Third World Wind Power

Shawn Frayne is a 26-year-old inventor based in Mountain View, California, winner of the Popular Mechanics 2007 Breakthrough Award, who has devised a way to harness the potential of wind without the need for conventional wind turbines.

As Frayne explains, conventional wind turbines don’t scale down well because there’s too much friction in the gearbox and other components: "With rotary power, there’s nothing out there that generates under 50 watts".

The Windbelt gets around these problems by putting aside rotation entirely. Instead, a method has been developed by which a taut, vibrating membrane, coupled with a no-contact, direct-drive electrical generator, can tap the energy of flowing air.

By studying the way vibrations caused by the wind (aeroelastic flutter) led to the collapse in 1940 of Washington’s Tacoma Bridge, Frayne came up with the idea for the Windbelt, which is basically a taut membrane fitted with a pair of magnets that oscillate between metal coils.

The Windbelt is the world’s first turbine-less wind generator -- a completely new way to look at wind power which is changing the landscape of the field.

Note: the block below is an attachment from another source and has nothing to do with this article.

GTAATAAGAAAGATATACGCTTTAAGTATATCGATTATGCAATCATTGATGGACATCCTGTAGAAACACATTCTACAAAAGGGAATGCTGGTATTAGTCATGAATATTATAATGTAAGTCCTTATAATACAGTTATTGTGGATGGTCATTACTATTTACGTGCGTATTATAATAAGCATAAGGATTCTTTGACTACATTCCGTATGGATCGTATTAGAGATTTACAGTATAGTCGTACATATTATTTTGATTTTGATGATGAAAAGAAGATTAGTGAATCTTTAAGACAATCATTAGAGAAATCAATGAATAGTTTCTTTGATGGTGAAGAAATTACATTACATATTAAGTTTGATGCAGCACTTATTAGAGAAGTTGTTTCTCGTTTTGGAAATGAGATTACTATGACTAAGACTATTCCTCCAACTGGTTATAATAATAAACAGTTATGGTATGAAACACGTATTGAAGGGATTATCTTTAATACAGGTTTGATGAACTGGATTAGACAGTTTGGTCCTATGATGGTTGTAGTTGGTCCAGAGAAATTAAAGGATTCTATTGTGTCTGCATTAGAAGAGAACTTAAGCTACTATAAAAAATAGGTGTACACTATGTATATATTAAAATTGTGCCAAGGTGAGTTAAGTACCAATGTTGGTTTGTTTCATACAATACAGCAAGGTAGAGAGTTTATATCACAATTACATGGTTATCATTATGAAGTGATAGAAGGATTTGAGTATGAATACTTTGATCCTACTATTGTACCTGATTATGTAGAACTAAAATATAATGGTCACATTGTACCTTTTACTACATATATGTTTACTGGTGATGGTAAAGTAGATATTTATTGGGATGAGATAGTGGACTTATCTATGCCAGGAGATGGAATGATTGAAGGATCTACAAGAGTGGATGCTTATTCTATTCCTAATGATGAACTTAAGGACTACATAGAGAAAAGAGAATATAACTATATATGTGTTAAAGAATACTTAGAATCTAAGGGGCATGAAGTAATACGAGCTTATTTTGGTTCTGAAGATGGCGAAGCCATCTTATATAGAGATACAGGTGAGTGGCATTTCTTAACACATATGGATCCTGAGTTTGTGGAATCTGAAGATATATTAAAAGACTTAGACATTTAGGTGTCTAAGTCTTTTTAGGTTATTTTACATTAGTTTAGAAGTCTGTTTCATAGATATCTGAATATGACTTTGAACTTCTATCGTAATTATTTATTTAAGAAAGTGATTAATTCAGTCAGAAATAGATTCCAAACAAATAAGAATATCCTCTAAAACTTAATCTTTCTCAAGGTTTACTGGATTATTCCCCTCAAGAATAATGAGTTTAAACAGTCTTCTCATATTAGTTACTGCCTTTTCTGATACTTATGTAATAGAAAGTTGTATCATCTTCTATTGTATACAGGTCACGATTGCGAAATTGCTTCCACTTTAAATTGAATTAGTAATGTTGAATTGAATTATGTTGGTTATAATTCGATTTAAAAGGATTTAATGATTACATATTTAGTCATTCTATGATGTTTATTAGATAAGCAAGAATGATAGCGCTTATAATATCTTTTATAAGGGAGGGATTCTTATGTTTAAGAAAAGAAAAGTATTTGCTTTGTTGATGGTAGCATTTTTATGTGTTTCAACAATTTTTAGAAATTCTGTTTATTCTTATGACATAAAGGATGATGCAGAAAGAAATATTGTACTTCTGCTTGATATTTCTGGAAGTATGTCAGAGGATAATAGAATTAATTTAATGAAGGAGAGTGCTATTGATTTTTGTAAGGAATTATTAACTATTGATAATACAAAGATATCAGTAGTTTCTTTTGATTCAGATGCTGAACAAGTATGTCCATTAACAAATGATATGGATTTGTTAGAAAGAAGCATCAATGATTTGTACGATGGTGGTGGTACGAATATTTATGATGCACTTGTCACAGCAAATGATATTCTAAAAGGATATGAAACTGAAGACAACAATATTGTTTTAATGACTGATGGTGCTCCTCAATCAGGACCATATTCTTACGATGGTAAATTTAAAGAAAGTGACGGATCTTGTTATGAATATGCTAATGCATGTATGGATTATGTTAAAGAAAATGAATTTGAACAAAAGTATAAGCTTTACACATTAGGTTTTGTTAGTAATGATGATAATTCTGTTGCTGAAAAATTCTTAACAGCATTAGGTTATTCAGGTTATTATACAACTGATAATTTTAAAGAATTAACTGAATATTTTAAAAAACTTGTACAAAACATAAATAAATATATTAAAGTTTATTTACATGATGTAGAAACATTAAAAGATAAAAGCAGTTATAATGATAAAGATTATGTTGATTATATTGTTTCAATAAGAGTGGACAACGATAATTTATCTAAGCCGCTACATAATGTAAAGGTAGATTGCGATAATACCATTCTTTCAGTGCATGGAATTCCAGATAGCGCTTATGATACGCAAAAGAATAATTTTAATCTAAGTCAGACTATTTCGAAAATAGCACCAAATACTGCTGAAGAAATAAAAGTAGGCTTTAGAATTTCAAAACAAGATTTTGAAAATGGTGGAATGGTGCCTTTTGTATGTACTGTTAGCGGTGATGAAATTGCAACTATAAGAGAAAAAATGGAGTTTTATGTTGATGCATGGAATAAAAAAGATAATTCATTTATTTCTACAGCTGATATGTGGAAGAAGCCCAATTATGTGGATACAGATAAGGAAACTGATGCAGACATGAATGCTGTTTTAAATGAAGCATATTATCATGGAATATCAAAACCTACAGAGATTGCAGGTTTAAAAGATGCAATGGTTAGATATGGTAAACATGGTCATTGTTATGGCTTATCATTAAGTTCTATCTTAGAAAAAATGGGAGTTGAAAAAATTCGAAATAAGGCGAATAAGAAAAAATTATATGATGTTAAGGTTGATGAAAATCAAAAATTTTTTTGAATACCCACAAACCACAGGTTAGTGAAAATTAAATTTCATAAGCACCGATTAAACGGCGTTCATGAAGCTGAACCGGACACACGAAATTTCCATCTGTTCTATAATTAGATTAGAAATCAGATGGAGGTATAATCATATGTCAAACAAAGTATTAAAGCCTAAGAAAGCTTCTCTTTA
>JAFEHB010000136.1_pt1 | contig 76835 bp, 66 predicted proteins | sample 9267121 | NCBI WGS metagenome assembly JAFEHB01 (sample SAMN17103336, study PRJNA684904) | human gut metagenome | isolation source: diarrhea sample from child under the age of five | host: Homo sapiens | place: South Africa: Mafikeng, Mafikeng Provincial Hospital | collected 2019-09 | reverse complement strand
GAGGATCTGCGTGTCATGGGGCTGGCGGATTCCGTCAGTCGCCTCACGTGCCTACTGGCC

Prototypes have been capable of generating 40 milliwatts in 10-mph slivers of wind, making his device 10 to 30 times as efficient as the best microturbines and enough to power LED lamps and radios.

The Windbelt technology was originally conceived in 2004, during a trip to Petite Anse, Haiti. This fishing village near the coast was not connected to an electrical grid, and the only lighting available was diesel-powered or kerosene-based.

The Windbelt fulfilled its original design criteria while demonstrating 10x the efficiency of the state-of-the-art in micro-turbine technology on these scales.
Now, Humdinger is poised to take this technology and apply it to a wide array of fields, from rural lighting to energy harvesting for wireless sensors in ‘smart buildings’.

Peter Haas, founder of the Appropriate Infrastructure Development Group, which helps people in developing countries to get environmentally sound access to clean water, sanitation and energy, and has a whole section of their website dedicated to WindMills, sees many advantages in Frayne's invention: “If Shawn’s innovation breaks, locals can fix it. If a solar panel breaks, the family is out a panel.”
“There’s not a huge amount of innovation being done for people making $2 to $4 per day,” Haas added. “Shawn’s work is definitely needed.”
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